Ch.12 Peps

Ch.12 Peps - THE WAR OF 1812 (U.S. v. Britain) Treaty of...

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THE WAR OF 1812 (U.S. v. Britain) Treaty of Ghent /December 24,1814 Who: the United States and Britain What: U.S. and Britain agreed to stop fighting and restore conquered territory, ending the War of 1812. Neither side gained any concessions, and the treaty ended as a virtual draw. Sig.: Though America did not get what it wanted at the start of the War of 1812, it didn’t lose anything to Britain either. The war fostered a sense of pride and nationalism . Indeed, the war is called the second war of American independence, and it proved that America was a force to be reckoned with. (American historian George Dangerfield characterized Europe’s attitude towards the US as “a grimy republican thumbprint on the margin of a page in European history.” The US may have been a grimy republican thumbprint, but it was a tough little thumbprint nonetheless.) [AP237-238] Battle of New Orleans/ January 8, 1815 Who: Andrew Jackson led about 7,000 Americans against 8,000 British troops Where: New Orleans, Louisiana What: A Battle in the War of 1812 after the Treaty of Ghent had been signed. The British troops launched a frontal attack against Andrew Jackson’s well-fortified troops, resulting in a huge American victory. Two thousand British were killed or wounded, within half an hour, compared with around seventy for the Americans. Sig.: Though this battle technically occurred after the War of 1812 ended, the victory boosted American nationalism and honor. [AP236-237] Hartford Convention / December 15, 1814 - January 5, 1815 Who: Federalists who were discontented with the War of 1812 Where: Hartford, Connecticut What: Numerous New England states sent representatives to Hartford, Connecticut to discuss their grievances. The resulting convention demanded compensation for lost trade and sought preventive measures against future embargoes, state admissions, and wars, among other things. The resolutions of the Hartford Convention were overshadowed by the victories at New Orleans and Ghent, causing the movement to die. Sig.: The Hartford Convention marked the death of the Federalist Party. It is also an example of New England’s sympathy towards nullification at the time. The Hartford Convention proves that the South did not have a monopoly on states’ rights and secessionist thinking. [AP 238-239] Nationalism: (devotion or loyalty to a nation) What: A sense of nationalism arose after the triumphant War of 1812, manifesting itself in everything American. The Nationalistic ardor was reflected everywhere from school textbooks to magazines to artwork. Nationalism even showed through in government and finances, as a revived Bank of the United States was voted by Congress in 1816, a more elegant capital was coming along in Washington, and the army expanded to 10,000 men. Patriotic Americans even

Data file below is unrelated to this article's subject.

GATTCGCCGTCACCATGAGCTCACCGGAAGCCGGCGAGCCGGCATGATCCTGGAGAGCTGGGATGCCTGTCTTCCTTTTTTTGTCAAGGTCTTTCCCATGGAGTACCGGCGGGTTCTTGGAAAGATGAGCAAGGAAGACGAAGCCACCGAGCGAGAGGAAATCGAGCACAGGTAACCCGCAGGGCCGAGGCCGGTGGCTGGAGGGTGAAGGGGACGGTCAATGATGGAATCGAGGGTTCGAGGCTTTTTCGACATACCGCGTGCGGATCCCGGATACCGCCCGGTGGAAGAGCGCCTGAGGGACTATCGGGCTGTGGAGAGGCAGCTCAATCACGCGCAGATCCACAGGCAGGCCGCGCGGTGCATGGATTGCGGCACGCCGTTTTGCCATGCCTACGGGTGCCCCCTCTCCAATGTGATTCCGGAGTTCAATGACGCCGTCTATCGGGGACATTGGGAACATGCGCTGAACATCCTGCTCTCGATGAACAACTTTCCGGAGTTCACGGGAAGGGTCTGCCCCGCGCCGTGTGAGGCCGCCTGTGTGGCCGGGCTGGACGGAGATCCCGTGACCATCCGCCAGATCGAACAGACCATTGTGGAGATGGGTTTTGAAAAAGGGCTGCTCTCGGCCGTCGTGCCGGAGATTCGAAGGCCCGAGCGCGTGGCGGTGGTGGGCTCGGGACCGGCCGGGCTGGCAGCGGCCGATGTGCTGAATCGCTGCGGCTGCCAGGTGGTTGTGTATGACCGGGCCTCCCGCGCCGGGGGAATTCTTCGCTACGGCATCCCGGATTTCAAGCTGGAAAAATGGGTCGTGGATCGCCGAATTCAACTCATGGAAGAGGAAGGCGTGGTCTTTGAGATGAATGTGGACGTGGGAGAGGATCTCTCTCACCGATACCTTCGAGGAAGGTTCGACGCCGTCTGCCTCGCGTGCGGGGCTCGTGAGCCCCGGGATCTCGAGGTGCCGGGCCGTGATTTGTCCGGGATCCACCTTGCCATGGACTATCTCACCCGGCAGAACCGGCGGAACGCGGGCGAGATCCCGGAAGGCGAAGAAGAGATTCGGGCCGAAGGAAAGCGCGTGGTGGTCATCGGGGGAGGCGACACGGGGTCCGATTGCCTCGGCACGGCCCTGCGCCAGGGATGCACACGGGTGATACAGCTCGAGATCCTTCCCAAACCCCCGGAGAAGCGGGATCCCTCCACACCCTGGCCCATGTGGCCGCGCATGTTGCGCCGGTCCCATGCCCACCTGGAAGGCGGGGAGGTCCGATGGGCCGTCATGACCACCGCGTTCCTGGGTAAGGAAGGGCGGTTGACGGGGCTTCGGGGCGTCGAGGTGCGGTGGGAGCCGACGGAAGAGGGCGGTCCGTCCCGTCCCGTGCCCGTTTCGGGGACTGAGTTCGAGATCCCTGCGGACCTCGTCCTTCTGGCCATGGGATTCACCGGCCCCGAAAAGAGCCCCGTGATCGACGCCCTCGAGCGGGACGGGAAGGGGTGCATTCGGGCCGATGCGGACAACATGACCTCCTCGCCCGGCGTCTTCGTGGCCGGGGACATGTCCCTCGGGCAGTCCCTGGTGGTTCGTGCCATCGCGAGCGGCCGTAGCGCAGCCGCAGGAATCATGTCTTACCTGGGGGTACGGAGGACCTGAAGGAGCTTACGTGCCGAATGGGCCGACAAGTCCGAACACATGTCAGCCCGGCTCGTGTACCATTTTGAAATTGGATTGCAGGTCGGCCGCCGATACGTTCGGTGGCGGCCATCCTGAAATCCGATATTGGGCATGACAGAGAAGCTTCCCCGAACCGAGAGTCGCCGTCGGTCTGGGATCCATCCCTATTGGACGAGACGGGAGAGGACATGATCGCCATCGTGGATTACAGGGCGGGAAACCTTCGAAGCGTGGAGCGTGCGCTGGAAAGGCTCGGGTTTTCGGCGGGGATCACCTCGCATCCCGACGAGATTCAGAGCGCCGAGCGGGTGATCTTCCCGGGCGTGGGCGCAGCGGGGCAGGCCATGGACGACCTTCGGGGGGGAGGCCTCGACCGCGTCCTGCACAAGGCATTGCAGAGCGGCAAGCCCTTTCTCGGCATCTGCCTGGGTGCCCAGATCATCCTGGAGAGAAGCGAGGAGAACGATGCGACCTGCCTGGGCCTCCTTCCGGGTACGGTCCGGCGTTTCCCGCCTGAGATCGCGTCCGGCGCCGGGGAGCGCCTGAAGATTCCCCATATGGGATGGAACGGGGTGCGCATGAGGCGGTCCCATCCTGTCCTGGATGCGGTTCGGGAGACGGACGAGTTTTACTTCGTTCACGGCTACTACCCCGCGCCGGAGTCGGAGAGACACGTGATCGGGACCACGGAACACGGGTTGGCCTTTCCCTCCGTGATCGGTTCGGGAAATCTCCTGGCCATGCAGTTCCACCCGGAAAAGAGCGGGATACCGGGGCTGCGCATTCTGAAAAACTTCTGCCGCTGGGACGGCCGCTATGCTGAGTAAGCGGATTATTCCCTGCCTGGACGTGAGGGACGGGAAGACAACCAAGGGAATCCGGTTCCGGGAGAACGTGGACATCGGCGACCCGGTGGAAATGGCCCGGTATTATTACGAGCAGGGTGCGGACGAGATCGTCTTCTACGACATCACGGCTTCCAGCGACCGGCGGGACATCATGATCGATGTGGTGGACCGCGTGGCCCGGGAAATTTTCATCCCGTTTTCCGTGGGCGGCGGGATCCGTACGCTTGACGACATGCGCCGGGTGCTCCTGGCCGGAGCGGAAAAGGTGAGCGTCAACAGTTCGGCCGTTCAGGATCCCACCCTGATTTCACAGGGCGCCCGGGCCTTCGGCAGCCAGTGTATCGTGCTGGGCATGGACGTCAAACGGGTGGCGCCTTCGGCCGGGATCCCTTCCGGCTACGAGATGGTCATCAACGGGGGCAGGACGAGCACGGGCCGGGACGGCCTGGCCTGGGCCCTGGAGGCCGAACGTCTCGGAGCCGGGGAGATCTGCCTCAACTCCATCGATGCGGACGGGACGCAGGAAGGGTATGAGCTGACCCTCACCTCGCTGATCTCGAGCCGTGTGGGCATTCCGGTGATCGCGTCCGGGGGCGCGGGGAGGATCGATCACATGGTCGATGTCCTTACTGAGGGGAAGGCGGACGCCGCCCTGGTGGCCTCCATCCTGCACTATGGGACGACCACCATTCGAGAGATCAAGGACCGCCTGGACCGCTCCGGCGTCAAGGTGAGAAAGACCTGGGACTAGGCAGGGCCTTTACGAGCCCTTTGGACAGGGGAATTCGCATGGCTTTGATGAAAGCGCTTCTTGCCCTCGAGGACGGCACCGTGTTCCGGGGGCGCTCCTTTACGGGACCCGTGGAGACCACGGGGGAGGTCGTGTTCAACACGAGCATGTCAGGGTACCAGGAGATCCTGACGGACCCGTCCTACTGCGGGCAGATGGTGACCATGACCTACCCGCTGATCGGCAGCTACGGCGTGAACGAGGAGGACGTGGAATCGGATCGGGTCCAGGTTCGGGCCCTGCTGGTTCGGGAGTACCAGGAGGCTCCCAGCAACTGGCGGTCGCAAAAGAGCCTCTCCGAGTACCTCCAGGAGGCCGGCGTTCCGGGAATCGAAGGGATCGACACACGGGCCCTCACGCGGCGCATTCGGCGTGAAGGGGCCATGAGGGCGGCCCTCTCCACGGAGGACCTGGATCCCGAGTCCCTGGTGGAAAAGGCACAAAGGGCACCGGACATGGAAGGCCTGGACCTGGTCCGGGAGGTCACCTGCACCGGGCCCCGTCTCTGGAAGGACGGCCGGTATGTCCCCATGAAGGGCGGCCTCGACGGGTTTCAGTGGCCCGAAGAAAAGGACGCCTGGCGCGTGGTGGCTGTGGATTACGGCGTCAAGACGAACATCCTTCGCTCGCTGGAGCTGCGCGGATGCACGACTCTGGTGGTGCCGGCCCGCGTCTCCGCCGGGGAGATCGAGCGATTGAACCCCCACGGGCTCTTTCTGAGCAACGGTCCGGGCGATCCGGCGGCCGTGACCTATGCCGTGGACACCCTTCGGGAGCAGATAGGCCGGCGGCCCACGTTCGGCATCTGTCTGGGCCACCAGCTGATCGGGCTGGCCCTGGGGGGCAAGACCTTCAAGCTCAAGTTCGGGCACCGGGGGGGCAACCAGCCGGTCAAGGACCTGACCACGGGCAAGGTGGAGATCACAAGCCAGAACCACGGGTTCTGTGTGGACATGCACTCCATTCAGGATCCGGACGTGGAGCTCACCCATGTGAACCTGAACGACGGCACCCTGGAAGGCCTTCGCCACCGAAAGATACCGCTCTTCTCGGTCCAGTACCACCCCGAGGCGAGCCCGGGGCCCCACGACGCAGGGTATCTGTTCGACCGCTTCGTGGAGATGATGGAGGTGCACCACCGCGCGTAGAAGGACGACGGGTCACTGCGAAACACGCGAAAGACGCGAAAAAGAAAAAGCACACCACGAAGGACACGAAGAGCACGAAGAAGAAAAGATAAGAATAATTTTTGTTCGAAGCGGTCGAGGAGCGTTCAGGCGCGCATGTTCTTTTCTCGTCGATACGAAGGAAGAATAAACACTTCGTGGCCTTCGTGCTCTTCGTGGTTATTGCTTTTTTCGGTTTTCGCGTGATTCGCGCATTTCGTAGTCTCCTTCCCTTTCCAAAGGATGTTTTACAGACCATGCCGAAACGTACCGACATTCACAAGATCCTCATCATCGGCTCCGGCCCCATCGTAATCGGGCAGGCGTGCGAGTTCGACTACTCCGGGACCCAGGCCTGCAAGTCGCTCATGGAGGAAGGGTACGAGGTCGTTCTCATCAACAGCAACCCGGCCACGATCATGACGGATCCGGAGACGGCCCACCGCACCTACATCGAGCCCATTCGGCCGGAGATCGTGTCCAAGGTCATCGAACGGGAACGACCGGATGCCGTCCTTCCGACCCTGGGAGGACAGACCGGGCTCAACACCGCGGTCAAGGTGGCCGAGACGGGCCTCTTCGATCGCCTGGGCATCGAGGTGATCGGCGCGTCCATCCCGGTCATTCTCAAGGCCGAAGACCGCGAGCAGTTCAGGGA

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Ch.12 Peps - THE WAR OF 1812 (U.S. v. Britain) Treaty of...

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